Cinefex Unchained

“Just the facts, Ma’am.”

Sergeant Joe Friday’s cut-to-the-chase phrase – regularly delivered by a deadpan Jack Webb on the old Dragnet television series – best characterizes the style in which Cinefex has always covered its subject matter.  In each of our eighty issues, we have scrupulously avoided controversy, speculation and behind-the-scenes ‘dirt’ surrounding film projects, limiting our focus to the facts of how those films’ effects were realized.  We have endeavored to inform, rather than editorialize, to remain diligently objective, rather than subjective.

Cinefex editor-in-chief Jody Duncan penned that passage – to use a quaint, outdated phrase – to introduce her personal recounting of Cinefex history in our 20th anniversary issue.  It was true then, and it’s true now – 14 years later.  Hundreds of articles, thousands of pages, millions of words have gone out under the Cinefex logo since our first issue was published in 1980, but aside from modest advancements in printing technology and enormous advancements in subject matter, Cinefex 135 looks and reads pretty much like Cinefex 1.  Our editorial manifesto remains unchanged.

Which is not to say that we have no thoughts or opinions on the industry we cover and the films we write about.  We have plenty of them ­– just ask that fly on the wall in our editorial meetings.

Magazines used to be a one-way form of communication.  Aside from the rare letter or phone call, praising or criticizing what we had produced, we worked largely in a vacuum.  No more.  Today, with the Internet and social media, content provider and content consumer are intimately linked.  And we’re thinking maybe it’s time to loosen up a bit.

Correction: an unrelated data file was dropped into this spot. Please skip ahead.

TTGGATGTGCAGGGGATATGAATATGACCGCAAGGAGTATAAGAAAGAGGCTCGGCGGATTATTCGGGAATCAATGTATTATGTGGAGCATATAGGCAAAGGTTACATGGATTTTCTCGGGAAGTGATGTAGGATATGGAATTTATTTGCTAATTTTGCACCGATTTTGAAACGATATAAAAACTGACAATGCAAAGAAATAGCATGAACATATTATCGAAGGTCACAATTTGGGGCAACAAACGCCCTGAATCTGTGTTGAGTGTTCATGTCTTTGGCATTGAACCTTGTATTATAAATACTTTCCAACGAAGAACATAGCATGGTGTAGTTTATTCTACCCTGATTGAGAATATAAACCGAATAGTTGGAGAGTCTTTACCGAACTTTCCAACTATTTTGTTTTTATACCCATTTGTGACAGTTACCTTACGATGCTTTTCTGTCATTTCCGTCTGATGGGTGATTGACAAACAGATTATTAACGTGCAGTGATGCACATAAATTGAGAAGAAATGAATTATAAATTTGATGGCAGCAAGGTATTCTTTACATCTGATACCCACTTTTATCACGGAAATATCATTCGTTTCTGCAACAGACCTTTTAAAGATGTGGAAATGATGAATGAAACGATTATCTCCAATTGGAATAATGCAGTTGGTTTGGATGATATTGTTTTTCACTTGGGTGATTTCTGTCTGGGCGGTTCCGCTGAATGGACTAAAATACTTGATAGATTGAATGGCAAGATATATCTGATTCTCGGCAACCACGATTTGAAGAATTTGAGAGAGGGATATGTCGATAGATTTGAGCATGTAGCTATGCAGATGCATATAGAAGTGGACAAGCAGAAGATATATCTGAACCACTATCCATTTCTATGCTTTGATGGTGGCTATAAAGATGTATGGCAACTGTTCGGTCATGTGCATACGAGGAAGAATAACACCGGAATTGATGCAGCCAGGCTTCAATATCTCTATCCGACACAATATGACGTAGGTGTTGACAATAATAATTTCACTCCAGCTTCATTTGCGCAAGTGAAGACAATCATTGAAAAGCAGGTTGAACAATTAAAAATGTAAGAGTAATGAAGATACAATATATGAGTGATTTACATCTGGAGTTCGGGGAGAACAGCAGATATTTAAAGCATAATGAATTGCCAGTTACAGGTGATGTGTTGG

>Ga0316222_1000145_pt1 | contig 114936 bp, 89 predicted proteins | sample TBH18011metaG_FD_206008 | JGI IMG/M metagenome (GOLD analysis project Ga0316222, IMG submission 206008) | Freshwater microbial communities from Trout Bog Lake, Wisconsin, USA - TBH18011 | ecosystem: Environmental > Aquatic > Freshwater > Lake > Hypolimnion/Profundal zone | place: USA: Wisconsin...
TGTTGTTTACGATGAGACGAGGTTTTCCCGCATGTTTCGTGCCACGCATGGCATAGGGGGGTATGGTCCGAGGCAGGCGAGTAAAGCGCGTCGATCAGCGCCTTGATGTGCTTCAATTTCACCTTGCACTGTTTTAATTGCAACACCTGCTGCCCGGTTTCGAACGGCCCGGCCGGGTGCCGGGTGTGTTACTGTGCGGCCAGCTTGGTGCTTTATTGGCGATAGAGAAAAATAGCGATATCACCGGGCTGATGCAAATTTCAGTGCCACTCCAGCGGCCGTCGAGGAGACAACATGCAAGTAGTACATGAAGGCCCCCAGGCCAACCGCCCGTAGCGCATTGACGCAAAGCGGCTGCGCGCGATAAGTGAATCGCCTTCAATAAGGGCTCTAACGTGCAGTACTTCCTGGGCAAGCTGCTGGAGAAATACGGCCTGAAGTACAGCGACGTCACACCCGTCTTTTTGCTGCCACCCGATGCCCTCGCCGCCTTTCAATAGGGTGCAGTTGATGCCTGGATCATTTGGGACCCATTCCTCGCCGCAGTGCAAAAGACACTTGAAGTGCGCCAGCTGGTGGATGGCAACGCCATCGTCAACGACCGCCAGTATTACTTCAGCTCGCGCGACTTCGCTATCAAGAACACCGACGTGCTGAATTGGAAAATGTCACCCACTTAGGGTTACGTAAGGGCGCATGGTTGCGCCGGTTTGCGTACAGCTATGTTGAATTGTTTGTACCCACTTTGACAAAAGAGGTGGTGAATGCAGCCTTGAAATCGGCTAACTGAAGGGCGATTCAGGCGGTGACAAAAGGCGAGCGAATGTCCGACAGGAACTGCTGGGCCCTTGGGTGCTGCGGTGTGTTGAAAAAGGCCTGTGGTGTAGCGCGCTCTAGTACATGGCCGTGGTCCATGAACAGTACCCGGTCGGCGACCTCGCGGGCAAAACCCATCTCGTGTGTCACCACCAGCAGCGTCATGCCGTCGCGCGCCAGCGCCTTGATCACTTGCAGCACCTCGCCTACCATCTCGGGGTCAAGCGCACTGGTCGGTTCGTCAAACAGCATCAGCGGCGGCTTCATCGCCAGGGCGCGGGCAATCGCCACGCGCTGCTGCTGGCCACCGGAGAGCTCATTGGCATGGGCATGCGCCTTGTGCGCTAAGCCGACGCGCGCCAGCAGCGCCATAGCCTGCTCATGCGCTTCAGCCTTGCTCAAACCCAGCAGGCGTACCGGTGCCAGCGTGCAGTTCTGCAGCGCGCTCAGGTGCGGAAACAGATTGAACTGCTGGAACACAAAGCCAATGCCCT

So we’re starting a Cinefex blog.  What we’ll be writing about is pretty open-ended, but we can see sharing our thoughts on some of the films of the day, the people and companies behind them, emerging trends and technologies, and the state of the business, which, with each passing year, seems to grow more and more worrying.  We may even give you an occasional look behind the scenes at Cinefex.  Our goal is to inform you, entertain you, maybe even provoke you.

From time to time, you’ll be hearing from Cinefex staffers whose names have graced our masthead and bylines for years, but in large part, the blog will be written and overseen by a Cinefex newcomer, whose name, nonetheless, will be familiar to many of you.

Graham Edwards is a British sci-fi/fantasy novelist with a passion for visual effects that led him, a couple of years ago, to dust off his old copies of Cinefex, re-read them from start to finish, and devote a sizable portion of his personal blog to examining and reviewing the contents of each and every one of our first 40 issues – a challenging task, winningly executed, that earned him many fans among the Cinefex staff and our readers.

That project eventually came to an end, but we hated to see Graham vanish into the ether, so we invited him to examine the art of Cinefex journalism from a different perspective by covering Ron Howard’s Grand Prix racing film, Rush, for our upcoming issue.  Having made him one offer he couldn’t refuse, we decided to go for another and invite him to be the primary voice of the Cinefex blog.  We had him at ‘hello.’  Graham is a gifted writer, with an fine grasp of visual effects art and technology, and though he’s not about to give up writing fiction – yet, anyway – we’re extremely pleased to have him on board as an adjunct Cinefex staff member.

Graham’s first Cinefex blog will appear tomorrow.  Read it.  Enjoy it.  Share it.  And by all means, tell us what you think about it.  Our future content will be informed by your comments.